Posted by Malcolm Gregory, Partner
How shared parental leave could help reduce the gender pay gap
Gender pay, equality and fairness in the workplace are all hot topics, and a recent Employment Appeal Tribunal (EAT) case – Capita Customer Management Ltd v Ali – sought to challenge the pay difference between maternity pay and shared parental pay (for shared parental leave).
What is shared parental leave (SPL)?
Broadly, the rules allow both parents to decide how to allocate up to 50 weeks of leave and 37 weeks of pay following the birth of their child. For instance, a mother could take the compulsory maternity leave period (two weeks from the birth) plus 3 months’ and then return to work, while her partner is able to use the ‘remainder’ of the leave as shared parental leave (SPL).
SPL can either be taken consecutively or concurrently, as long as the total time taken does not exceed what is jointly available to the couple. This means that new parents can take time off to care for their child at the same time, or one after the other.
What was the case about?
Ali (a male employee) had a daughter and took two weeks’ paid paternity leave. When he enquired about taking further leave to look after his daughter, he was informed that he was eligible for shared parental leave (SPL), but would only be paid statutory shared parental pay (ShPP).
He raised a grievance as he felt that he should receive the same entitlement to pay as a female employee taking maternity leave (which was at an enhanced rate), on the basis that SPL allows parents to choose who takes leave to care for their child following the mother’s two-week compulsory maternity leave period.
The EAT found that Ali was not discriminated on the grounds of sex and noted that childcare, although clearly a part of maternity leave, was not its primary or expressed purpose. Conversely, the purpose of SPL is childcare. The EAT also disagreed with the comparator used by the Employment Tribunal and said the correct comparator would have been a woman on SPL, who would have been given ShPP on the same terms as Ali received.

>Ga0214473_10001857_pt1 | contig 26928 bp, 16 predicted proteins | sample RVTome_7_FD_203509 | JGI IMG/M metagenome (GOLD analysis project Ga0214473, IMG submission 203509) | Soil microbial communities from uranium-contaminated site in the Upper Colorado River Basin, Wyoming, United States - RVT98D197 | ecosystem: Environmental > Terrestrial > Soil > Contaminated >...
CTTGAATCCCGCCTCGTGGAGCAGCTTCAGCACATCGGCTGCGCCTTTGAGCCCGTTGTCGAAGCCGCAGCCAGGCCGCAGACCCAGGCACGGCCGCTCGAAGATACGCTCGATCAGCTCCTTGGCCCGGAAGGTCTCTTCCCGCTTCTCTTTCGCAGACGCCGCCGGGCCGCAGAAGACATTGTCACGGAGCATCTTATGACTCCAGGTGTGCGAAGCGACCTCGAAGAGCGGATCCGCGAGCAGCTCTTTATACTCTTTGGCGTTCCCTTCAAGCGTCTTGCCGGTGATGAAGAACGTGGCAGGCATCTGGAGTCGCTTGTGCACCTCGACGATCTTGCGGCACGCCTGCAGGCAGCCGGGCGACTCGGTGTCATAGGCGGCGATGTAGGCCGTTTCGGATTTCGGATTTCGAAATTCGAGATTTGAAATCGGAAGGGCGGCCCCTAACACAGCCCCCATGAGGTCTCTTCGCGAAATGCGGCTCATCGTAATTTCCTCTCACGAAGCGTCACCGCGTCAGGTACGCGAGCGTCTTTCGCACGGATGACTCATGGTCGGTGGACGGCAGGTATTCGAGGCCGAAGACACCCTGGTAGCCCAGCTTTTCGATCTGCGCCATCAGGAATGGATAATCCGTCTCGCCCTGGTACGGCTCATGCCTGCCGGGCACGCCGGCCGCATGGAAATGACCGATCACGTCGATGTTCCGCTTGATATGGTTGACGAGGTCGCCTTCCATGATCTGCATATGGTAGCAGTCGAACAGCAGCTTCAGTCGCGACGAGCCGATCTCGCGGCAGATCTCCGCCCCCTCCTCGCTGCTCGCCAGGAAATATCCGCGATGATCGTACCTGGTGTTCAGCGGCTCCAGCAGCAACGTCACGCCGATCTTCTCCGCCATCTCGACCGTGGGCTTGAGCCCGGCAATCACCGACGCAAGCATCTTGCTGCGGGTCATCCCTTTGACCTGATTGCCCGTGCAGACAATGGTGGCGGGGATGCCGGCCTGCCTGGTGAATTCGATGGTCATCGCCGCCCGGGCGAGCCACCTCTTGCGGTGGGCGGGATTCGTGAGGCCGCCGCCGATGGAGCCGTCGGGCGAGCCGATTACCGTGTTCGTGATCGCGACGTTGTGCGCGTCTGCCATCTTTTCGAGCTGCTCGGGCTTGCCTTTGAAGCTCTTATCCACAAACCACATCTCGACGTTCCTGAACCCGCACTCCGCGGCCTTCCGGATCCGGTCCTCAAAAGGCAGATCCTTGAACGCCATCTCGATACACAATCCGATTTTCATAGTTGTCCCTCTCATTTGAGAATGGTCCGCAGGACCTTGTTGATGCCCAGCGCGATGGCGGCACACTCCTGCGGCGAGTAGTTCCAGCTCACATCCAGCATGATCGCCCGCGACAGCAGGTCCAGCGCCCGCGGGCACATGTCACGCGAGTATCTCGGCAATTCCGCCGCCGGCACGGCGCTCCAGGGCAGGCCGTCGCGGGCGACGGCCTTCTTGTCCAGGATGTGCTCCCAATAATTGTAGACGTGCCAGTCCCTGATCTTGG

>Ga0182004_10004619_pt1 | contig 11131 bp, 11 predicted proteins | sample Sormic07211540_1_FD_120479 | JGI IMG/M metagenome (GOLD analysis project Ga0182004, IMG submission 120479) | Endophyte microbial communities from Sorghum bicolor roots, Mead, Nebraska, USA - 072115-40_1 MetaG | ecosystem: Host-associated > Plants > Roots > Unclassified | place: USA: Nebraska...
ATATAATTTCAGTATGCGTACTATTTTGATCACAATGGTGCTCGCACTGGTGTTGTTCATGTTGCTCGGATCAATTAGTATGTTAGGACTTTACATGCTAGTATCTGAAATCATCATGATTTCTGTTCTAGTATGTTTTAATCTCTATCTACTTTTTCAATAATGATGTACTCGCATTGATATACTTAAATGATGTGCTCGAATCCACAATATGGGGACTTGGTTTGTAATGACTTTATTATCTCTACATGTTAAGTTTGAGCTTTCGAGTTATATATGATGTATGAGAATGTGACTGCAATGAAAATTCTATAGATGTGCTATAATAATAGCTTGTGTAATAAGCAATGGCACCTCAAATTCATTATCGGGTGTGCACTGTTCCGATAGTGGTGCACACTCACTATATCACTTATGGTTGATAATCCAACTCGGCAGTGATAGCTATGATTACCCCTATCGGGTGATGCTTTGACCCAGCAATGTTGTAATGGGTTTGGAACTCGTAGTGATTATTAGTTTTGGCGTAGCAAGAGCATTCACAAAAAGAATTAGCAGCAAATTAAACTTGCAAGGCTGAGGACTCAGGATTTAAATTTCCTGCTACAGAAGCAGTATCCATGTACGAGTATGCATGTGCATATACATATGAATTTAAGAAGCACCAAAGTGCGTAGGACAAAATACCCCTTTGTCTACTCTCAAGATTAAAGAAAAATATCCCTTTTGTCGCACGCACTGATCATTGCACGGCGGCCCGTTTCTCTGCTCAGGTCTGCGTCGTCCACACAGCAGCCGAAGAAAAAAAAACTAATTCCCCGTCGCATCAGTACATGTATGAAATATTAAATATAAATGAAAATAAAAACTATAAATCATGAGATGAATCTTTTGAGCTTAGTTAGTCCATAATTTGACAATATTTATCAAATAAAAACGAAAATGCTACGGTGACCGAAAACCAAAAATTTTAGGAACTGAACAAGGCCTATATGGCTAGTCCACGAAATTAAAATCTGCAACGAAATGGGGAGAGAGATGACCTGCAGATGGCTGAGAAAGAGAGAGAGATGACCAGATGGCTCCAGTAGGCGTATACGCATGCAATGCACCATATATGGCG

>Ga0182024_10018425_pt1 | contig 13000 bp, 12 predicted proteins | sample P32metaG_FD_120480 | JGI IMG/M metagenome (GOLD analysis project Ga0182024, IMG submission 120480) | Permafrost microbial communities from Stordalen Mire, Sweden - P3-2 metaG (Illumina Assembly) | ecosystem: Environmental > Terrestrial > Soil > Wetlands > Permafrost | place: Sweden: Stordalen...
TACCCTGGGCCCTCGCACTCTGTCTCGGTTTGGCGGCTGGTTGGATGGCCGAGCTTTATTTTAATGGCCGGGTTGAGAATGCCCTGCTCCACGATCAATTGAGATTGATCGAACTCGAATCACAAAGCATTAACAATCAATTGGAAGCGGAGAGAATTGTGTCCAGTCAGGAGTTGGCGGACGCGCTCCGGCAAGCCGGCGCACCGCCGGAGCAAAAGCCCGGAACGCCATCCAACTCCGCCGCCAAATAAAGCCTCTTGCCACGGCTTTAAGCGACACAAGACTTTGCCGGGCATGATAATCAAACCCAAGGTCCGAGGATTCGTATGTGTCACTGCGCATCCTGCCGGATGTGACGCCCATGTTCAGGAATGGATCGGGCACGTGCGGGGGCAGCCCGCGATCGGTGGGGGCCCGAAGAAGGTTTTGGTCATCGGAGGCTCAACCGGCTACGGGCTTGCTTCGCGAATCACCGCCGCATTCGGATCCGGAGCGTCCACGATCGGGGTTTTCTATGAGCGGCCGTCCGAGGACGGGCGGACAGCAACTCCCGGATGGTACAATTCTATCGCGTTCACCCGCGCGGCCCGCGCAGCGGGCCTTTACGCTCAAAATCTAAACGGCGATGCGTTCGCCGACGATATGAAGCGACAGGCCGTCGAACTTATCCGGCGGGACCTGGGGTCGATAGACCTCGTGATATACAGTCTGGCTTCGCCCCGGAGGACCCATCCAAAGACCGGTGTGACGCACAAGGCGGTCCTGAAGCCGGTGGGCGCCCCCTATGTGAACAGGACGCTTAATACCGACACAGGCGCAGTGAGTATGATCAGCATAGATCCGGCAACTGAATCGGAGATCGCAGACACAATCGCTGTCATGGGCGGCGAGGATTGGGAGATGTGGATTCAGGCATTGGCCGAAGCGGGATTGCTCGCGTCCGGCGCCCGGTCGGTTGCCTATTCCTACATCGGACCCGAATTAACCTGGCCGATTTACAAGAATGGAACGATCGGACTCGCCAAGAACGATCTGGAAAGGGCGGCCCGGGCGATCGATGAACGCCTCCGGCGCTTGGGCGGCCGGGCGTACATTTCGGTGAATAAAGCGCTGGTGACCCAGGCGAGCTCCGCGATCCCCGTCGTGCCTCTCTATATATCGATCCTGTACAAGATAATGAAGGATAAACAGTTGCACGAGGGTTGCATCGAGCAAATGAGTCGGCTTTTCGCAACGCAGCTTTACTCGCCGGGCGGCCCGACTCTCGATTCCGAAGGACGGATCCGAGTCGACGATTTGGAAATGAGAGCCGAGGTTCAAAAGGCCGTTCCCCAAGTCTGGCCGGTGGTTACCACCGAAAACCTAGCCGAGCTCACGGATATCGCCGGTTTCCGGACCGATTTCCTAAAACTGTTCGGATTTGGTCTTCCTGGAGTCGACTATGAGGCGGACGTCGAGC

The EAT ruled that the more favourable treatment given to women on maternity leave was rendered lawful by the exception in S.13 (6) (b) of the Equality Act 2010.
Why does this matter?
Culturally, it appears many men are unwilling to take SPL but the reduction in (typically but of course not always) the breadwinner’s salary often makes SPL unpopular with a family.
The issue of paternity leave and SPL is also very topical due to the Gender Pay Gap reporting recently introduced for large employers, which has shown that the average pay for men in the UK is around 18% higher than the average pay for women.
Whilst improving recruitment processes, supporting more female promotions and greater pay for women are all ways to reduce the gender pay gap, encouraging (or forcing!) fathers to take more SPL would allow mothers to return to work earlier, work more hours and earn more money, making it a really beneficial move towards reducing the gender pay gap.
Whilst the Employment Appeals Tribunal may have concluded that the treatment of Mr Ali on this occasion was not discriminatory, employers may wish to review their current contractual pay arrangements for all forms of parental leave when considering what steps can be taken to reduce the gender pay gap.
If you have any questions on the gender pay gap and equality and fairness in the workplace or would like advice any other employment law matter, please contact our specialist Employment & HR team on
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